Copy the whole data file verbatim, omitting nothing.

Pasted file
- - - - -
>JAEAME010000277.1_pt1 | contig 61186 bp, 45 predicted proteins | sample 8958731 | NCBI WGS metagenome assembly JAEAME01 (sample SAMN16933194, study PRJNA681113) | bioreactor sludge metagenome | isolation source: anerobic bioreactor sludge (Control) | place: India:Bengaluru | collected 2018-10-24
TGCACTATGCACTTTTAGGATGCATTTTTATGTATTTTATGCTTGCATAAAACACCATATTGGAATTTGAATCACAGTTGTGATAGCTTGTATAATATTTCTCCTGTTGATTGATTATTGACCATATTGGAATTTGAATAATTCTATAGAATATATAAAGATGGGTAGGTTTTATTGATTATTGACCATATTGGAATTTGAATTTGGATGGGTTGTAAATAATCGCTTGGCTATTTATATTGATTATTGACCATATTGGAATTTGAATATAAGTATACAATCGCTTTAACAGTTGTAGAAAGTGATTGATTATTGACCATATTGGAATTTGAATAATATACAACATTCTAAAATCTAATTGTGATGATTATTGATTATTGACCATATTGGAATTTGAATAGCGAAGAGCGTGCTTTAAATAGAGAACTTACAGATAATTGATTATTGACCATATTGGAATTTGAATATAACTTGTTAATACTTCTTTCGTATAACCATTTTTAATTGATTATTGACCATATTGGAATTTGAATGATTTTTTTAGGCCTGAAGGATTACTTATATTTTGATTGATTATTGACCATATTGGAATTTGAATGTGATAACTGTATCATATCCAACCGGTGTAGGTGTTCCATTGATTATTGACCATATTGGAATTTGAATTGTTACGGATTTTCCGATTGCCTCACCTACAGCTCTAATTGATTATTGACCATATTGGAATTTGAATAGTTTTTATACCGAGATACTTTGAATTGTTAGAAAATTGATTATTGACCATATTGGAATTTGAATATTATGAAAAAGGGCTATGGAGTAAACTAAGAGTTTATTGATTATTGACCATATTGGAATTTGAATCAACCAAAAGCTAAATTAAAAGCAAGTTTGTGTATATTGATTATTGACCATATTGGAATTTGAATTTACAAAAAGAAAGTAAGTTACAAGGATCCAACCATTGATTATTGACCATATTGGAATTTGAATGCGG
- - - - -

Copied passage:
>JAEAME010000277.1_pt1 | contig 61186 bp, 45 predicted proteins | sample 8958731 | NCBI WGS metagenome assembly JAEAME01 (sample SAMN16933194, study PRJNA681113) | bioreactor sludge metagenome | isolation source: anerobic bioreactor sludge (Control) | place: India:Bengaluru | collected 2018-10-24
TGCACTATGCACTTTTAGGATGCATTTTTATGTATTTTATGCTTGCATAAAACACCATATTGGAATTTGAATCACAGTTGTGATAGCTTGTATAATATTTCTCCTGTTGATTGATTATTGACCATATTGGAATTTGAATAATTCTATAGAATATATAAAGATGGGTAGGTTTTATTGATTATTGACCATATTGGAATTTGAATTTGGATGGGTTGTAAATAATCGCTTGGCTATTTATATTGATTATTGACCATATTGGAATTTGAATATAAGTATACAATCGCTTTAACAGTTGTAGAAAGTGATTGATTATTGACCATATTGGAATTTGAATAATATACAACATTCTAAAATCTAATTGTGATGATTATTGATTATTGACCATATTGGAATTTGAATAGCGAAGAGCGTGCTTTAAATAGAGAACTTACAGATAATTGATTATTGACCATATTGGAATTTGAATATAACTTGTTAATACTTCTTTCGTATAACCATTTTTAATTGATTATTGACCATATTGGAATTTGAATGATTTTTTTAGGCCTGAAGGATTACTTATATTTTGATTGATTATTGACCATATTGGAATTTGAATGTGATAACTGTATCATATCCAACCGGTGTAGGTGTTCCATTGATTATTGACCATATTGGAATTTGAATTGTTACGGATTTTCCGATTGCCTCACCTACAGCTCTAATTGATTATTGACCATATTGGAATTTGAATAGTTTTTATACCGAGATACTTTGAATTGTTAGAAAATTGATTATTGACCATATTGGAATTTGAATATTATGAAAAAGGGCTATGGAGTAAACTAAGAGTTTATTGATTATTGACCATATTGGAATTTGAATCAACCAAAAGCTAAATTAAAAGCAAGTTTGTGTATATTGATTATTGACCATATTGGAATTTGAATTTACAAAAAGAAAGTAAGTTACAAGGATCCAACCATTGATTATTGACCATATTGGAATTTGAATGCGG